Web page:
1. 1 Kevin Erdmann April 19, 2022 at 2:41 pm

    Great stuff.


  2. 2 Benjamin Cole the Tin-Foil Hat Economist April 19, 2022 at 4:35 pm

    Excellent blogging.
    BTW, the macroeconomics profession is often dispiriting. The best labor markets in 60 years and all we can hear from the titans of the industry is how miserable everything is everywhere.


  3. 3 Jhow April 22, 2022 at 11:11 am

    “Inflation automatically tends to fall in the early stages of recovery from a recession”

    I don’t think any central bank would agree with that


  4. 4 marcus nunes April 23, 2022 at 4:33 am

    I did a breakdown of inflation. It appears the Fed is already taking action (outside of the interest rate “hysteria”) to tame inflation.


  5. 5 David Glasner April 25, 2022 at 6:26 pm

    Kevin, Thanks.

    Benjamin, Thanks, I agree that the reaction to inflation has been been excessive, but, for a number of reasons, it’s not surprising, especially since the public seems to be genuinely upset by inflation because of a kind of money illusion in which inflation is blamed for raising prices but not credited for raising incomes.

    Jhow, You may be right, but if so, it’s on them.

    Marcus, I would be surprised if they weren’t and I assume they will do more.


  6. 6 joe camel May 10, 2022 at 5:13 pm

    you refuse to acknowledge the effect of massive increase in money supply demand shock. hand up your degree on a broken elk antler


  7. 7 David Glasner May 11, 2022 at 12:16 pm

    Joe, I actually have acknowledged it and I’ve written a number of times that demand stimulation and monetary expansion occurred during the pandemic. In an unprecedented situation, that expansion may have been appropriate, but perhaps there was too much of a good thing. Given the many uncertainties in the current economic environment, I have urged caution in scaling back the stimulus, but clearly the stimulus now does need to be scaled back.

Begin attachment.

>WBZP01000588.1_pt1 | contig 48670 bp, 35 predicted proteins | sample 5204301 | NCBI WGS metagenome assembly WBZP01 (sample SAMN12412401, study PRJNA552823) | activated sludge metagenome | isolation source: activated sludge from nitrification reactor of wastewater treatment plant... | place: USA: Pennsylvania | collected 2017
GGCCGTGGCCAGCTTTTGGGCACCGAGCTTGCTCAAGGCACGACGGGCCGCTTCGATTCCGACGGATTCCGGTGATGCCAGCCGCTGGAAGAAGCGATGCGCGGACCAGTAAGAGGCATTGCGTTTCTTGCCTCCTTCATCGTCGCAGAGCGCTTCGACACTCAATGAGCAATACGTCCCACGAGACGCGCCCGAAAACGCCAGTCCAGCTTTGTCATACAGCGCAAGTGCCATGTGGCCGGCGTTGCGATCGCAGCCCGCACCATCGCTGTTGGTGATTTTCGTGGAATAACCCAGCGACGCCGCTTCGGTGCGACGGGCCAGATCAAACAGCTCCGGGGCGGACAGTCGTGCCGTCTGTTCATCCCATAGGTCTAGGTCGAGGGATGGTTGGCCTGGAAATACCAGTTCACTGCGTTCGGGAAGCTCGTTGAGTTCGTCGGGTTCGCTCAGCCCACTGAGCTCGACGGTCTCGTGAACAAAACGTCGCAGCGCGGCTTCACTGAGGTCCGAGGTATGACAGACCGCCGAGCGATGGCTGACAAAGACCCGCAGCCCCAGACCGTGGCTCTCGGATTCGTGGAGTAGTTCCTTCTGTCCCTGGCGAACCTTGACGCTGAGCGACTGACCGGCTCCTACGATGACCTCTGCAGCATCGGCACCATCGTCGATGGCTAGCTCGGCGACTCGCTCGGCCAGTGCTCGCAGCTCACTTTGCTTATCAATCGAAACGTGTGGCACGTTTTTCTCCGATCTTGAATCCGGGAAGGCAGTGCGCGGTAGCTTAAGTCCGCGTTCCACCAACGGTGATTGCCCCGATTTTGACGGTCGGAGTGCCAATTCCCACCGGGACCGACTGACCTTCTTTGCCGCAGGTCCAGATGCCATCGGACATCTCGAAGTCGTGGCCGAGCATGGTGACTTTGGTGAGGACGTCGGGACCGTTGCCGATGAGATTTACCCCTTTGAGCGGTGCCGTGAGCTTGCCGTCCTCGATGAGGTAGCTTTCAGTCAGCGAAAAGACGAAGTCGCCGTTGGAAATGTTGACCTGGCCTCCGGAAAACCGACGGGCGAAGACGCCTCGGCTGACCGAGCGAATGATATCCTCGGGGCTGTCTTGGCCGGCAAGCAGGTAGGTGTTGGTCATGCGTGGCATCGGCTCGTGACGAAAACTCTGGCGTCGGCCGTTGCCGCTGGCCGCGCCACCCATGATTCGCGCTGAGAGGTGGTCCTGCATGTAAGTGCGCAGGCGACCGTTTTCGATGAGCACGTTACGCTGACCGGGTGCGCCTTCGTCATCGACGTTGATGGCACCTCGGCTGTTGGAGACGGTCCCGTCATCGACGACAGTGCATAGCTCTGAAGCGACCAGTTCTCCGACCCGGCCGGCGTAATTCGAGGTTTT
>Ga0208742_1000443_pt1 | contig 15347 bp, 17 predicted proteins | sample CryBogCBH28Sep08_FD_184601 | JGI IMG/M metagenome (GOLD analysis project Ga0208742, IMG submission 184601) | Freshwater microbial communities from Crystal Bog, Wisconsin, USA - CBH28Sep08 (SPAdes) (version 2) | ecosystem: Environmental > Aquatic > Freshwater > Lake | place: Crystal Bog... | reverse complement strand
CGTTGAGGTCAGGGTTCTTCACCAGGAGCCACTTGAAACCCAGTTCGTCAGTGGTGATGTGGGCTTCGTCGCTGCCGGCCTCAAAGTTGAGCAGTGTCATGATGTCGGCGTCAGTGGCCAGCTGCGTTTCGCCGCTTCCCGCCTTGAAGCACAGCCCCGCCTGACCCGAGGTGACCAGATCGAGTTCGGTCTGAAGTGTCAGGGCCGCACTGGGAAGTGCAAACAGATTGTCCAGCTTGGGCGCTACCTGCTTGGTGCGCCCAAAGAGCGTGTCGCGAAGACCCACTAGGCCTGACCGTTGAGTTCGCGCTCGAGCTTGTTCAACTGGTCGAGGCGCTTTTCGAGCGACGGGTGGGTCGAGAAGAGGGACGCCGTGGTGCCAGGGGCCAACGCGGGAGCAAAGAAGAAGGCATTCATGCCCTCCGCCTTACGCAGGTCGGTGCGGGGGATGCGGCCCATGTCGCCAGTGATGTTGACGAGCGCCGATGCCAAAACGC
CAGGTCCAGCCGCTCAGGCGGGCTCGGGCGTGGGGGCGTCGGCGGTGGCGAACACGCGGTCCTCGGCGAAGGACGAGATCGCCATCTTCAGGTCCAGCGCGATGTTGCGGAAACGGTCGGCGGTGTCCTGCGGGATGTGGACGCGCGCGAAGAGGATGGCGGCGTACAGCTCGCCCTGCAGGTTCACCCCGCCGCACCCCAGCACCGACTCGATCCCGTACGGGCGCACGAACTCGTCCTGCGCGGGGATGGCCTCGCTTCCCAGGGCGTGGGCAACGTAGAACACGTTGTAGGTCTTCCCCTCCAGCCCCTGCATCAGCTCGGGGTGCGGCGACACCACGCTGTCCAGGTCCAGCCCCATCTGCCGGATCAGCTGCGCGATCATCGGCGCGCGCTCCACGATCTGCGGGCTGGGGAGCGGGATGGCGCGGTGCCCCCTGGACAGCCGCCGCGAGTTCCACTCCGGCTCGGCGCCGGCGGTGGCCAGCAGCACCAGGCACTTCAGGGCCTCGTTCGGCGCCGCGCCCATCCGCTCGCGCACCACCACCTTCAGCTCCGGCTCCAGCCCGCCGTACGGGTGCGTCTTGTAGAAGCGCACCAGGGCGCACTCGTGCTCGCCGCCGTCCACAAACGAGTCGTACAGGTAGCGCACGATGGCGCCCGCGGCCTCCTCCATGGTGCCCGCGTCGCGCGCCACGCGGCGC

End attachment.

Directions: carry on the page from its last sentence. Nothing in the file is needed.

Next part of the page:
8. 8 Stephen Puhr September 4, 2022 at 12:52 pm

    Good afternoon Dr. Glasner,

    I am a faithful former student from Marquette 78-82.
    Would now be a good time to update Politics, Prices and Petroleum with some insight how best to transition to cleaner energy?
    S. Puhr MU 82


  9. 9 David Glasner September 4, 2022 at 7:58 pm

    Wow. I think you’re the second former student to get in touch with me. The first was about a year after I left Marquette, which was a very long time ago. Sorry to disappoint, but I’ve not thought seriously about energy policy for a long time. I do favor a carbon tax and some subsidies for clean and renewable energy, but beyond those vague generalities, I’m afraid I don’t have much to say and haven’t given any thought to updating my book. But you’re very kind to make that suggestion. I hope all is well with you and yours. You can also follow me on Twitter.


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About Me

David Glasner
Washington, DC

I am an economist in the Washington DC area. My research and writing has been mostly on monetary economics and policy and the history of economics. In my book Free Banking and Monetary Reform, I argued for a non-Monetarist non-Keynesian approach to monetary policy, based on a theory of a competitive supply of money. Over the years, I have become increasingly impressed by the similarities between my approach and that of R. G. Hawtrey and hope to bring Hawtrey’s unduly neglected contributions to the attention of a wider audience.

My new book Studies in the History of Monetary Theory: Controversies and Clarifications has been published by Palgrave Macmillan

Follow me on Twitter @david_glasner